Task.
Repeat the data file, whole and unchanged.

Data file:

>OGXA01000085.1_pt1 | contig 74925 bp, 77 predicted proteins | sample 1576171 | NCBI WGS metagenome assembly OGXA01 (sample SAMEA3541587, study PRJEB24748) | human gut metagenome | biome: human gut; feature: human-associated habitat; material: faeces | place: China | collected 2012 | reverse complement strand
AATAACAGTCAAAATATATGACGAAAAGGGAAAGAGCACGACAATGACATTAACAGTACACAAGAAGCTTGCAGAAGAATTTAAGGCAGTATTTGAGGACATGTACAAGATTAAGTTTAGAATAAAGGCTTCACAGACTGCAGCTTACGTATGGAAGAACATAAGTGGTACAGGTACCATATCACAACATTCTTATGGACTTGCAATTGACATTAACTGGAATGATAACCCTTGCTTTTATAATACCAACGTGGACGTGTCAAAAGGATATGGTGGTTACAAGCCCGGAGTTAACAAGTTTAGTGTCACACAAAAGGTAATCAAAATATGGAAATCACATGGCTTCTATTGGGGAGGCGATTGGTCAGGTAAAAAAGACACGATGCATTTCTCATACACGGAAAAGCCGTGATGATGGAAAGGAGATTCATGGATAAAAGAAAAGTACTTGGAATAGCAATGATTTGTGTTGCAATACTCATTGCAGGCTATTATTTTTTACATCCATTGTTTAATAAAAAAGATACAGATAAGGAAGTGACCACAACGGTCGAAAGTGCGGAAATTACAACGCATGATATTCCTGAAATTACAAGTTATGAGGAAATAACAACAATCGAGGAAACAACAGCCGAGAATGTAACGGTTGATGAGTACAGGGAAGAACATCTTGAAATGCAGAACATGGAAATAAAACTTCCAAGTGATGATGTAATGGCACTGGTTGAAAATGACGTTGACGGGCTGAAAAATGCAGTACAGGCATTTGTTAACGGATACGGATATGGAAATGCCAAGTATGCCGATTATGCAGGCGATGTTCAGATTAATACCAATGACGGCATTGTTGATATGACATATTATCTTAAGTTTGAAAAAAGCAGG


>OGXA01000085.1_pt1 | contig 74925 bp, 77 predicted proteins | sample 1576171 | NCBI WGS metagenome assembly OGXA01 (sample SAMEA3541587, study PRJEB24748) | human gut metagenome | biome: human gut; feature: human-associated habitat; material: faeces | place: China | collected 2012 | reverse complement strand
AATAACAGTCAAAATATATGACGAAAAGGGAAAGAGCACGACAATGACATTAACAGTACACAAGAAGCTTGCAGAAGAATTTAAGGCAGTATTTGAGGACATGTACAAGATTAAGTTTAGAATAAAGGCTTCACAGACTGCAGCTTACGTATGGAAGAACATAAGTGGTACAGGTACCATATCACAACATTCTTATGGACTTGCAATTGACATTAACTGGAATGATAACCCTTGCTTTTATAATACCAACGTGGACGTGTCAAAAGGATATGGTGGTTACAAGCCCGGAGTTAACAAGTTTAGTGTCACACAAAAGGTAATCAAAATATGGAAATCACATGGCTTCTATTGGGGAGGCGATTGGTCAGGTAAAAAAGACACGATGCATTTCTCATACACGGAAAAGCCGTGATGATGGAAAGGAGATTCATGGATAAAAGAAAAGTACTTGGAATAGCAATGATTTGTGTTGCAATACTCATTGCAGGCTATTATTTTTTACATCCATTGTTTAATAAAAAAGATACAGATAAGGAAGTGACCACAACGGTCGAAAGTGCGGAAATTACAACGCATGATATTCCTGAAATTACAAGTTATGAGGAAATAACAACAATCGAGGAAACAACAGCCGAGAATGTAACGGTTGATGAGTACAGGGAAGAACATCTTGAAATGCAGAACATGGAAATAAAACTTCCAAGTGATGATGTAATGGCACTGGTTGAAAATGACGTTGACGGGCTGAAAAATGCAGTACAGGCATTTGTTAACGGATACGGATATGGAAATGCCAAGTATGCCGATTATGCAGGCGATGTTCAGATTAATACCAATGACGGCATTGTTGATATGACATATTATCTTAAGTTTGAAAAAAGCAGG